Perhaps the greatest litmus, however, was the form and proper candidate for baptism. Again on exegetical and historical grounds, the restorationists regarded immersion as the only true baptism. Infants and very young children were not baptized. being neither morally-conscious sinners nor rational believers, they were not regarded as proper candidates for baptism. The restorationists were unpersuaded by analogies of conversion to circumcision. They were unconvinced that the baptism of household groups (Acts 16:15, 33) included anyone lacking the capacity to hear and believe the gospel. /note16/
      So again, scriptural silence was understood to be a prohibition rather than an option. [NOTE: Scriptural teaching about baptism is clear. To deny what the Bible teaches is an option which should not be considered by faithful disciples. The Restorationist position on immersion into Christ is not based on silence, but rather on clear and easily understood apostolic teaching. Your attention is invited to another study, RAISED INTO NEW LIFE, Part 1 by Ray Downen, for discussion of conversion into Christ which includes the baptism which is the burial in water of repentant believers and their being THEN raised into new life.] On this, as on other things, the restorationists insisted that everyone should "speak where the Bible speaks and be silent where the Bible is silent." It is a noble goal, but it is not a prescription for unity unless we learn to appreciate the common intent of the heart rather than to depreciate the diverse expressions. [NOTE: Good intentions are commendable always. "Diverse expressions" which deny apostolic teaching are deadly rather than life-giving. Jesus offers salvation on His terms, not on whatever sinners seek to work out on their own.]
      The conclusions about baptism came slowly. The first restorationists were themselves unimmersed Presbyterians. Did they have to regard themselves as unsaved until they could submit to a proper baptism? They did not say so. But, later, once they realized that baptism was immersion, they had to grapple with the existence of other "pious unimmersed," /note17/ who were not immersed. [NOTE: It is not helpful to link baptism and observance of the Lord's Supper as if they were one question. The two matters are dissimilar. Baptism is for sinners seeking salvation. The Supper is for saved saints.] In time, similar concerns were felt about churches that failed to celebrate the Lord's supper according to the apparent historical precedent of the first century church. /note18/
      While many of their historical and exegetical conclusions were reasonable, the inferences derived from them frequently lacked grace and patience. Some took positions contrary to the very principles enunciated by Thomas Campbell, one of the founding fathers of the restoration churches. The mention of Thomas Campbell brings us to another reason why we must learn to disagree agreeably. /note19/
2. No one can be bound to any
interpretation that is not his own.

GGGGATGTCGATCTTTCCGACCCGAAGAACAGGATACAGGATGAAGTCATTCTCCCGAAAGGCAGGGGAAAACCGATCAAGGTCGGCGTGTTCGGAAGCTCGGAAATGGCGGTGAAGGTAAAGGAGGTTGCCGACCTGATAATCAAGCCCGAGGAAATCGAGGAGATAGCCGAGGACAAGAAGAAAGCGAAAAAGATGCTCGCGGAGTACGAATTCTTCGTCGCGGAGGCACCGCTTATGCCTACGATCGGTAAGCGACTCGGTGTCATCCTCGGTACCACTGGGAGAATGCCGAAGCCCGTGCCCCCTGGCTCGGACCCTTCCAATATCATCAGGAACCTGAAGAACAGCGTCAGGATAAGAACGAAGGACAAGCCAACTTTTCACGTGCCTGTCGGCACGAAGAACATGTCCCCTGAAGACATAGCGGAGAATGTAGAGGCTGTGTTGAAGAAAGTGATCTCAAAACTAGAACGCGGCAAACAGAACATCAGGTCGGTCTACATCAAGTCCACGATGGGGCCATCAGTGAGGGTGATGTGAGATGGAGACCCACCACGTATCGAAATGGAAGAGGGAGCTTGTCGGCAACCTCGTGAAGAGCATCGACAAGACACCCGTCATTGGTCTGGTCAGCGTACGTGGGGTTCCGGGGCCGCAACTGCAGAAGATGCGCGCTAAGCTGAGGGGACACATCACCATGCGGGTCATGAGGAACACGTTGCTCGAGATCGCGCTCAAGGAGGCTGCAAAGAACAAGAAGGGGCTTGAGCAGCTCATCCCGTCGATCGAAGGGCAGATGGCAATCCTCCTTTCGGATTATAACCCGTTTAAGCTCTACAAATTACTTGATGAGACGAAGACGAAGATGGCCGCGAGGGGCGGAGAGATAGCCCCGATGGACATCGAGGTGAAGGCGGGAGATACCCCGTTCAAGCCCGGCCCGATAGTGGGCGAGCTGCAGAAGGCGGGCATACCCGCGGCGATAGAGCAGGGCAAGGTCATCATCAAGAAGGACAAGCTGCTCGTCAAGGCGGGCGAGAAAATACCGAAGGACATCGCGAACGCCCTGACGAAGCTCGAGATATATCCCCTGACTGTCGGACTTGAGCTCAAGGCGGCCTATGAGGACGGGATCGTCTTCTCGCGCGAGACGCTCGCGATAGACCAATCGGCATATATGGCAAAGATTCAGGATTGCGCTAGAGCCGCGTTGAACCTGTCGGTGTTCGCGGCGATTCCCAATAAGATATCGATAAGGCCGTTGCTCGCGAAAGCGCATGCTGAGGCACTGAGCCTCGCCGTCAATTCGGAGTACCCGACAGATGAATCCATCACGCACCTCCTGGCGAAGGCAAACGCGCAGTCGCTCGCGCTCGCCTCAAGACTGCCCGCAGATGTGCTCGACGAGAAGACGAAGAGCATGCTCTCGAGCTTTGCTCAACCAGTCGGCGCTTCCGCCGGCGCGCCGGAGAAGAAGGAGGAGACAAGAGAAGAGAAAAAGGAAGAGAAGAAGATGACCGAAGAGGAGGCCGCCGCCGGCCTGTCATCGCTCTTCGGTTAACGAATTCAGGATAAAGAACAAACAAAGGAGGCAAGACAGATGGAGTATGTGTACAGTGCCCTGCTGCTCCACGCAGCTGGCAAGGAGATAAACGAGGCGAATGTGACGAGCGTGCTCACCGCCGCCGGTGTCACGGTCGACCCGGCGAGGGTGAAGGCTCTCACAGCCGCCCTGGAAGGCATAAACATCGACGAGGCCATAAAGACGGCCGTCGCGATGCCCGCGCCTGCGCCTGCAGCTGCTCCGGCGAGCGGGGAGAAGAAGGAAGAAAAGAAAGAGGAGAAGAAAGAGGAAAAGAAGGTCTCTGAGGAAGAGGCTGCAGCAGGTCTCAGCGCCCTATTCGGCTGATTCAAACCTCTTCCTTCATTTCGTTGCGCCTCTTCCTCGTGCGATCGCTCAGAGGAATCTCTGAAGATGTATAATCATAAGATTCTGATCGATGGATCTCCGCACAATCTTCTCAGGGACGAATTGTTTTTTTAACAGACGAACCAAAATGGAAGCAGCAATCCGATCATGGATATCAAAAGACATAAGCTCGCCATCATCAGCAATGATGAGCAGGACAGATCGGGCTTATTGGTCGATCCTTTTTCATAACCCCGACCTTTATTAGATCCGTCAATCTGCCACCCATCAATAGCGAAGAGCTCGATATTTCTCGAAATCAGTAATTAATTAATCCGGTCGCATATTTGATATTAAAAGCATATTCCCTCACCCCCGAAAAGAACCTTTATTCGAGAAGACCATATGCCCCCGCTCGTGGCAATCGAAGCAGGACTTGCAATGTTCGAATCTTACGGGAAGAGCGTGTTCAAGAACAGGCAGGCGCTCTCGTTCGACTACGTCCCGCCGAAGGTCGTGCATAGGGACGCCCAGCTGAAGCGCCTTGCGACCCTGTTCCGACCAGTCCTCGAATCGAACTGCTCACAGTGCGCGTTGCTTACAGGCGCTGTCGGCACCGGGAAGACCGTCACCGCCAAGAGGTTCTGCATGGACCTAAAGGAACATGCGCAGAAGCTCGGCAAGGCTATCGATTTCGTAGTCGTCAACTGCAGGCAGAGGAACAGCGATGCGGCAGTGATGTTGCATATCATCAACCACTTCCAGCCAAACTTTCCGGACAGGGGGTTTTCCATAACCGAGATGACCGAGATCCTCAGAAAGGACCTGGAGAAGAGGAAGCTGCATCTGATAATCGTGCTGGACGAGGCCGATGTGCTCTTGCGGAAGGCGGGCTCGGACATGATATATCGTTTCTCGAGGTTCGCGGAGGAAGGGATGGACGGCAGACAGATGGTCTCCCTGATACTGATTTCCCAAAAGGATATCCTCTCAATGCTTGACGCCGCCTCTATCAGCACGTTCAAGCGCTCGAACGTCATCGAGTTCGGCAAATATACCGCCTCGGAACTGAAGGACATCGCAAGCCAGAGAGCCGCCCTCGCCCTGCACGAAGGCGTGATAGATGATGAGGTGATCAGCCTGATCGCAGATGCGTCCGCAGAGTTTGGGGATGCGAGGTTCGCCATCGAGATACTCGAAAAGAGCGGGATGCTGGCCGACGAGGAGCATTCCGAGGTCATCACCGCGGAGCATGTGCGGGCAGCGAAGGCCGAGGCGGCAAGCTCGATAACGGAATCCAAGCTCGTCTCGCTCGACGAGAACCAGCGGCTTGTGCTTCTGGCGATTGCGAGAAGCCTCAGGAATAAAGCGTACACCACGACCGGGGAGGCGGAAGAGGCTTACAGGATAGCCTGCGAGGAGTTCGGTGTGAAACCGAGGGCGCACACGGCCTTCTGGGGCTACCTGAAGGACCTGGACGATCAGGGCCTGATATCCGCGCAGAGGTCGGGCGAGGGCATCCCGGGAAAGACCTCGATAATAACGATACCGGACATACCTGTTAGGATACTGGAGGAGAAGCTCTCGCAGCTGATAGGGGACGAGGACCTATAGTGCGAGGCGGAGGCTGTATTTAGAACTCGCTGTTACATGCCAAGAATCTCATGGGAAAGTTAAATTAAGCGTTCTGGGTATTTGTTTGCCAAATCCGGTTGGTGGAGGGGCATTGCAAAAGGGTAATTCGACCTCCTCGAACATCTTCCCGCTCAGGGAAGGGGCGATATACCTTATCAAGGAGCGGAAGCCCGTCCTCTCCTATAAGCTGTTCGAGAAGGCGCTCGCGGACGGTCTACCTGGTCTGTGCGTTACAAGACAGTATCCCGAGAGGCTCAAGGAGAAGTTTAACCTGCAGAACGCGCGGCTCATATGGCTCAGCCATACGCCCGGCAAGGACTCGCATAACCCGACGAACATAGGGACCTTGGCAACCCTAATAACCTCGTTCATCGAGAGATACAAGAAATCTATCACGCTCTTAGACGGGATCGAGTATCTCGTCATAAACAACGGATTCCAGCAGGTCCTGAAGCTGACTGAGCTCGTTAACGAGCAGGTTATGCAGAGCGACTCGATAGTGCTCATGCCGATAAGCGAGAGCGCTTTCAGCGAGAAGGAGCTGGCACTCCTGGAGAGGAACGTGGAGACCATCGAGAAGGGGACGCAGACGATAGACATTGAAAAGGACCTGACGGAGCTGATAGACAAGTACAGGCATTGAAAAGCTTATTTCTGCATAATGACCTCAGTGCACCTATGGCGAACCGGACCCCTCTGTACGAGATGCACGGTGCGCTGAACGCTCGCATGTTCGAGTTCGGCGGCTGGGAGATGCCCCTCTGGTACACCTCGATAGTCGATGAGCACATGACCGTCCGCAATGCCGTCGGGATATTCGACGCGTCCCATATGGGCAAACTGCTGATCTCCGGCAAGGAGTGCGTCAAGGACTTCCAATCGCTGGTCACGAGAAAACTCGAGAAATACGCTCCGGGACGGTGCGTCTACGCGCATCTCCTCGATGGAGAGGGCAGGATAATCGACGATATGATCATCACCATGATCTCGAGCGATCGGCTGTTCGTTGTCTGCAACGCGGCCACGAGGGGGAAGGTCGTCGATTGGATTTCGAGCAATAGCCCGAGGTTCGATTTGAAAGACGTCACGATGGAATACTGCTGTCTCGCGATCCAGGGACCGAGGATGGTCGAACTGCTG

None of us can believe what is personally unconvincing. What makes perfect sense to one is nonsense to another. This does not mean both are right. It doesn't even guarantee that one is right and the other wrong. Both may be in error at least in part. Either may amend his views, but only once convinced. We must recognize the faith of our brothers even if we think their understanding is defective. /note20/ Being in the fellowship of other believers may eventually produce a united mind, but in the meantime we are called to love those for whom Christ died. He died for each one, apart from their doctrinal orthodoxy, mental prowess, intellectual consistency, or emotional togetherness. We may lament the inadequacies of a brother, but love never binds on another what he cannot see.
      Many years ago I went to Princeton to study under Paul Ramsey. At our initial reception I discovered something of his wisdom and humility. In discussing our backgrounds, we learned that we both had preachers for fathers. Our fathers had less education than we did. That was especially true of Professor Ramsey. His father was a Methodist circuit preacher. Paul was a Yale Ph.D., tenured professor at Princeton, and a widely known author in the field of ethics. He did not share all his dad's convictions, but he said, "In the way my dad defined things, he was always right!"
      Professor Ramsey defined the issues differently, but he graciously acknowledged that his father was on the right as he defined them. For example, if evolution means there is no God, then evolution must be opposed. If historical criticism means the Bible is only a human book, then it must be resisted. From Ramsey's perspective, the options were not so either-or. Ramsey was able to discern the difference between his father's inadequate understanding and his father's commendable integrity. He respected his father's wisdom without agreeing with his views. His attitude has had a weighty impact on me. It is a barometer to test my attitude toward Christians whose convictions differ from my own. His attitude is one which I long for others to have toward me when my views trouble them.
      Thomas Campbell, in his famous "Declaration and Address" made the following points:
"We are ... persuaded that as no man can be judged for his brother, so no man can judge for his brother: every man must be allowed to judge for himself, as every man must bear his own judgment--must give account of himself to God... All lie under an equal obligation to be bound by it (Scripture), and it alone; and not by any human interpretation of it; and ... no man has a right to judge his brother, except insofar as he manifestly violates the express letter of the law." /note21/